Hair-eatin' Helldolls 

"Your mission, should you choose to accept it..."

"Your mission, should you choose to accept it..."

Wife Brenda and daughter Jess keep a modest doll collection. It started with the dolls Brenda got during her childhood, when she was a world-traveling Navy brat. Since Jess was born, the collection has expanded to include modern dolls that Brenda thinks might turn out to be collectible. So when we heard that motorized Cabbage Patch dolls had gone to snatching children baldheaded, and that the epicenter of the event was our native state of South Carolina (two of the first four reported snatchings), the Jowers family just had to have one of those swell Cabbage Patch Snack Time Kids.

Before I’d allow one of these dolls into my house, I had to know: Were the dolls mutant bad-ass eating machines, ready to snatch hair from follicles, fingers from hands, and eyeballs from the sockets of innocent children? Or were there other forces at work?

Let me make this plain: Any toy that hurts little children is a bad thing. I’m in favor of all children being safe and happy all the time. But I’ve been a father for eight years now, and I’ve been around a lot of little kids. One thing I’ve learned: About every tenth kid is just a mess. These children will be in some kind of trouble from the minute they’re born. They’ll break the good china, they’ll squeeze hamsters to death, they’ll sit on every wad of bubble gum, and they’ll step in every pile of dog crap. They’re a force of nature, and you can’t change ’em. I suspected that the hair-eating dolls had gotten a hold of just such children.

I decided we could have a Cabbage Patch Snack Time Kid, but only if we bought two of ’em. I’d check one out closely before the other came out of its box.

“I want a boy doll,” Jess said. “All the dolls who ate the children’s hair were girl dolls.” We bought Craig Jory (collectible) and Gavin Nicholas (lab rat).

As soon as we got home, I went to work on Gavin Nicholas. My first experiment: observe him eating his plastic french fry. Jess watched over my shoulder. As Gavin Nicholas chewed, Jess whooped, “There’s a mill in there! A mill in his mouth!” And so there was. Two little rollers, and they looked like they meant business.

That’s why the dolls are hair-eaters. Every knowledgeable beauty shop hanger-on or factory worker will tell you: Once you get one wrap of hair around a cylinder, the hair won’t come loose. This is the basis for both the curler and chain-guard industries.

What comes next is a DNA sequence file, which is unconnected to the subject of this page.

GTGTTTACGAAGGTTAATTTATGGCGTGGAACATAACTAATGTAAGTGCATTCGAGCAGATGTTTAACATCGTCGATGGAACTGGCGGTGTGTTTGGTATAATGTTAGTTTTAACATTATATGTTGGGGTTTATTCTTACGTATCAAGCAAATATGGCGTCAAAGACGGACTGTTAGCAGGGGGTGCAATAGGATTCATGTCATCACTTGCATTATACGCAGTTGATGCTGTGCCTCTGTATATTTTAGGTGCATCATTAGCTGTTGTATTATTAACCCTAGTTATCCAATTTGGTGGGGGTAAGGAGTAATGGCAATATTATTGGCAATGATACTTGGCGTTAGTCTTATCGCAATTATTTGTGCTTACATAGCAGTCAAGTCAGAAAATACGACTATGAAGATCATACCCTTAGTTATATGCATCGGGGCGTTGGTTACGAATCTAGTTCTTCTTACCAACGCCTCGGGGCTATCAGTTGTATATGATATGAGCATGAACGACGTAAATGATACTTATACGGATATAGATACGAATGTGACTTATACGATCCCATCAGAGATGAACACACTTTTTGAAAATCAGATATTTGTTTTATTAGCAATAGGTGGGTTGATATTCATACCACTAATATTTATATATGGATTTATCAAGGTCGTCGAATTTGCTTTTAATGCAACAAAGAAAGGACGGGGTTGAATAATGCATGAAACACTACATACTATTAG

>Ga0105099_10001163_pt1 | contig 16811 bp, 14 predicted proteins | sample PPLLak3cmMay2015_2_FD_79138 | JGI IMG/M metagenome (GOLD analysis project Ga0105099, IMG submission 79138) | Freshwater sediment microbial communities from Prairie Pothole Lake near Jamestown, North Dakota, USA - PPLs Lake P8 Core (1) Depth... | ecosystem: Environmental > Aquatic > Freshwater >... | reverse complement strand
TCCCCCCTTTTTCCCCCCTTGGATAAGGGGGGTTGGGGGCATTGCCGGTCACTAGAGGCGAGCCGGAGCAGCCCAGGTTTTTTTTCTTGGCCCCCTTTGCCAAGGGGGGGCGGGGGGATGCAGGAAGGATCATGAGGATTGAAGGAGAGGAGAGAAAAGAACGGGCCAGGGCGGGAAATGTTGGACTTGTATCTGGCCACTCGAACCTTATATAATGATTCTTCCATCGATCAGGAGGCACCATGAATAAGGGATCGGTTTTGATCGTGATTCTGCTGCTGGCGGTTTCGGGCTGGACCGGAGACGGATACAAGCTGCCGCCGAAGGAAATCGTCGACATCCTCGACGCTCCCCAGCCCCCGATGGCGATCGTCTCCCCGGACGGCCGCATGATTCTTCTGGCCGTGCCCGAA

I needed to know more about the inner workings of the dolls. I turned to Brenda. “Have we got a scalpel in this house?”

“Yep, got my old cat-dissecting kit from nursing school,” Brenda said, whipping it out of a file drawer like a sword from a scabbard. “Sorry, buddy,” Jess said to Gavin Nicholas. “You’re gonna have a little surgery.”

I cut along the seams under the doll’s ears. Then I peeled off his face, just like a Mission Impossible mask. My findings: There’s a little rocker switch just under the doll’s plastic lips. When something touches his hard palate, he’s going to chew for about three to four seconds. That’ll put about 12 winds of hair onto his little roller mill. That, my friends, is a hard capture, with no hope of escape. If you try to free the hair by pulling down on the doll, it’ll just throw the switch again and roll up an even bigger wad of hair. A panicky would-be rescuer could just make things worse.

So what do you do if you find yourself confronted with a child who’s in the throes of a hair-eating doll’s attack? Any of these three rescue techniques will do:

1. Reposition the doll so that the captured hair rests on the doll’s lower lip. (This will keep the motor from cycling again.) This way, the unfortunate child only loses a couple inches of hair.

2. Snatch off the doll’s backpack. This cuts the power. Again, minimal hair loss.

3. My personal favorite: Stick your finger in the doll’s mouth. This stops the mill. Then quickly snip off the captured hair, withdraw your finger, and hurl the doll into a fireproof trash can just before the battery overheats and the doll bursts into flames. This one will make you look like a real hero.

Visit Walter Jowers’ Web site at http://www.nashscene.com/~housesense/ .

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